What is GST?, It means Goods and Service tax.
Whether the Act is in line with –
1. Ease of doing business?
2. Minimum government maximum Governance?
GST it is popularly believed that it is a “Single rate” taxation with a myth that “One India” “One Rate”. Most of the people start appreciating the move without understanding the real intention of the State and Central legislators.
GST is nothing but an amalgamation of most of the indirect taxes into one, popularly known as “avial” or “Mixed fruit jam”. In this process each vegetable / fruit losses its own aroma.
Almost all the rules and regulations of the State VAT Acts, Service tax, Excise duty etc., are clubbed into one and made the people to believe that it for the “ease of doing business” in India.
Because the States do not want to lose their own identity and do not want to share the common tax revenue on an equitable basis, they want to have separate legislations under the GST. In the essence instead of complying with only Central excise, State Vat many business men have to face umpteen numbers of legislations. Hither to business man bothered about only CST, State VAT and Central Excise, now he has to know much legislation wherever he thinks of selling and going for registrations for a single transaction as it is a destination based tax. The transaction may be over but he will be put into the difficulty of going on filing the Returns.
Another important point is “Input Credit”. Any exemption in any legislation of India does not come without so many riders. If people want to use the tax credit, they will end up with litigations which will never end, and will go from tribunal to different level of courts endlessly. Most of Service providers will not get the Input credit advantage and the cost of Service will go-up. In States, where there is no scope for in-put credit adjustment, the refunds will take years to materialise. In-put credit can be availed only when the other man uploads the data. Confusion will prevail and one will wait for another to get input credit.
Yet another important point is the Authority given to the Bureaucrats “the power to make rules”. The main Act will be only 50 pages but the rules will be of more than 500 pages.Indirect taxes are more of rules and forms based laws. Moreover today’s rule will not be the rule for to-morrow. State after State and Central Government throughout their time will be busy in making the rules without understanding the plight of the trade and commerce in adhering to the rules.
“Cess” – in one kind of cess, input credit is available and another type it is not available. Government will not allocate the total tax revenue based on the tariff after collection. It has to be done by the assessee by dividing the 0.5% rate into rupee and paisa and to track it by opening different ledger heads. The cost of compliance and the difficulty for the common business man to understand the law, is not the concern of States and Centre. They are interested only in upholding their Right and might.
It is a trend after independence to follow most of the western concepts, that cannot be aligned with Indian conditions, whether it is education, living style, taxation etc., and to follow blindly the concepts which will not work out in India ignoring the basic diversity of our nation. There is a saying that “One man’s food is another man’s poison”. What works in one country do not work in another country, because there may be similarities but they are not identical.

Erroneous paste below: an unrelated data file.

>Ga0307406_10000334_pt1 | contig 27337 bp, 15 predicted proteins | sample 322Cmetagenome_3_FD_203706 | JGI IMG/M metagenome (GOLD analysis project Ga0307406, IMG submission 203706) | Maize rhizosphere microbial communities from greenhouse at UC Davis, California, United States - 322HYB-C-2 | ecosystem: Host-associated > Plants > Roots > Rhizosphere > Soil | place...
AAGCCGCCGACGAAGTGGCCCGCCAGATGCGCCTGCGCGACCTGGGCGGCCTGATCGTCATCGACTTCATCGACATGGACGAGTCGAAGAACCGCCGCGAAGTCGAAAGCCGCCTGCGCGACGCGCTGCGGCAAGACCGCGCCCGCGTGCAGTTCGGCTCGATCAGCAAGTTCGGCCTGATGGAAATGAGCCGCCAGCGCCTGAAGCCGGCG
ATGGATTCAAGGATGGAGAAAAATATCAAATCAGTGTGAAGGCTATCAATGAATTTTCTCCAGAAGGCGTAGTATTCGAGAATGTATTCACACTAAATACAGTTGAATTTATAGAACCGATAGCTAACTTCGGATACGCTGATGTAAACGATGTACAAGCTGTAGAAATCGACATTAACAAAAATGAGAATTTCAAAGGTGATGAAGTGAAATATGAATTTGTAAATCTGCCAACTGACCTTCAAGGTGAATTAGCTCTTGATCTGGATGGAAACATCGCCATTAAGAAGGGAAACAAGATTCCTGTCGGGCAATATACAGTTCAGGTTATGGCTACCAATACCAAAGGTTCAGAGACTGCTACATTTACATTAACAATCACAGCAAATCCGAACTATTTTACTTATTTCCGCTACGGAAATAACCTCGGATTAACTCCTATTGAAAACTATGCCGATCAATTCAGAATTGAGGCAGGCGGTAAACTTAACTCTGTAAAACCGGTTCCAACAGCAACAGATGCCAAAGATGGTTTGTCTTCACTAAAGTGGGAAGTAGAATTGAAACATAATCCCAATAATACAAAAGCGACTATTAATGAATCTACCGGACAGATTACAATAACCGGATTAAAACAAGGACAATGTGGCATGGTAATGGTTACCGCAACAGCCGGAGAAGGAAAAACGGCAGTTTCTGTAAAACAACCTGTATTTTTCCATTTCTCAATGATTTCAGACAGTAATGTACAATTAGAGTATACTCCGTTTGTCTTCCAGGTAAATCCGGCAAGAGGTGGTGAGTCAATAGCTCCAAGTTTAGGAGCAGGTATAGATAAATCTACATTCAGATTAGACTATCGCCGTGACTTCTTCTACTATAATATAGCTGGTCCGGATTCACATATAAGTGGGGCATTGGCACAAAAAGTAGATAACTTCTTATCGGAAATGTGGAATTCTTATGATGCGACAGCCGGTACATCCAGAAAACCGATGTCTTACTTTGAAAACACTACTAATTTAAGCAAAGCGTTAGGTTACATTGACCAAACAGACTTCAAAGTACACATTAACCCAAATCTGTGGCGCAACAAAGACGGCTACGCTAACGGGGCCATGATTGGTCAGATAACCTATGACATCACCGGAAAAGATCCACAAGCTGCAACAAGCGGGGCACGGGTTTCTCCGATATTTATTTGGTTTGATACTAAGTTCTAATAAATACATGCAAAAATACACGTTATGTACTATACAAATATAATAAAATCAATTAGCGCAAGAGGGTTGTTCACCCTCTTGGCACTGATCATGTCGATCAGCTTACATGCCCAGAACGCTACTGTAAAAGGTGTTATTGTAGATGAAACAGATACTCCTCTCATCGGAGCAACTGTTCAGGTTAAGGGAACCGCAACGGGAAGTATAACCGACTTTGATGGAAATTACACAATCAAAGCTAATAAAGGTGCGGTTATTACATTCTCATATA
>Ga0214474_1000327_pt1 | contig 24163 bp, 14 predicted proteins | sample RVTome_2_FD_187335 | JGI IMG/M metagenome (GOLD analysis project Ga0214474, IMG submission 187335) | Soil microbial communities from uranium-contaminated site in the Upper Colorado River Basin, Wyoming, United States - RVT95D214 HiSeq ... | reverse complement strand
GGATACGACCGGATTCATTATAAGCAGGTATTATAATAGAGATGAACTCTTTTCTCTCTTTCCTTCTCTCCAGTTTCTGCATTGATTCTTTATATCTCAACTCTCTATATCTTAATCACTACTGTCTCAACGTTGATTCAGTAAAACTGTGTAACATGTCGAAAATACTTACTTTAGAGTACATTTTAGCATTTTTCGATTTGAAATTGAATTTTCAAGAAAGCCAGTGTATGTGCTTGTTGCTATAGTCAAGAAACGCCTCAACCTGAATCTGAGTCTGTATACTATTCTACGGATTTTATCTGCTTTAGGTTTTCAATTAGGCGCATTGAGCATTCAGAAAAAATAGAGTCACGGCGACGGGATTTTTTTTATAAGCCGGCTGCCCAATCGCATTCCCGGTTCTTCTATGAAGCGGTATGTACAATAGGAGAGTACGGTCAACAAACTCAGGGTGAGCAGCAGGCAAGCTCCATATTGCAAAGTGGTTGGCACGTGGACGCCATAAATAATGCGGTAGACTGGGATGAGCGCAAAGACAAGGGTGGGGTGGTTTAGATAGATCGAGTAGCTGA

It is also believed by many that GST will end the black-money creation. It is a myth. If the seller do not raise the Invoice and the Purchaser accepts it,in any type of transaction, the circulation of black money never ceases.More compliances will lead to confusion and evasion.
There are many returns are envisaged in the Act about “Out flow”, “Inflow”, monthly, annual etc., will lead to extraordinary cost of compliance and only a small population can afford it. For One State, the number of Returns in a year will be 37. ( Outflow 1 + Inflow 1 + 1 monthly return) 3 x 12 months + 1 yearly Return = 37. If there are 10 or 12 states, the number of returns to be filed will be enormous. (10×37=370, 12×37=444)
There are many more things to write, but I would like to point out only a few.
To sumup, the intention is not to criticise the new initiative but the intended legislation is good only if
1. The States and Centre come forward to collect the tax at a single point, with a single affordable rate on different goods and services.
2. Input credit must be reduced to only in cases, where further manufacturing / processing is envisaged for a new commercial product that is a real value is added. Reselling with input credit will not stop cost escalation as there are many middlemen involved in channels of distribution. As said earlier, the in-put credit is available in paper and not in reality as they have to wait for the other. And also in some cases it cannot be availed at all.
3. GST Council should come forward to find a just and equitable formula to divide the total Tax collection based on “One India , One Rate & Single point taxation” among the States and Centre.
4. The States can dismantle their offices and utilise the men and resources for alternative use.
GST in my opinion in the present form will not reduce the cascading effectof prices and with the rules and regulations will lead to lot of compliance problems. More time and in-depth analysis on the impact is needed if it is to be implemented in the present form. The last and the most important aspect is that Legislations must adhere to the cannons of taxation.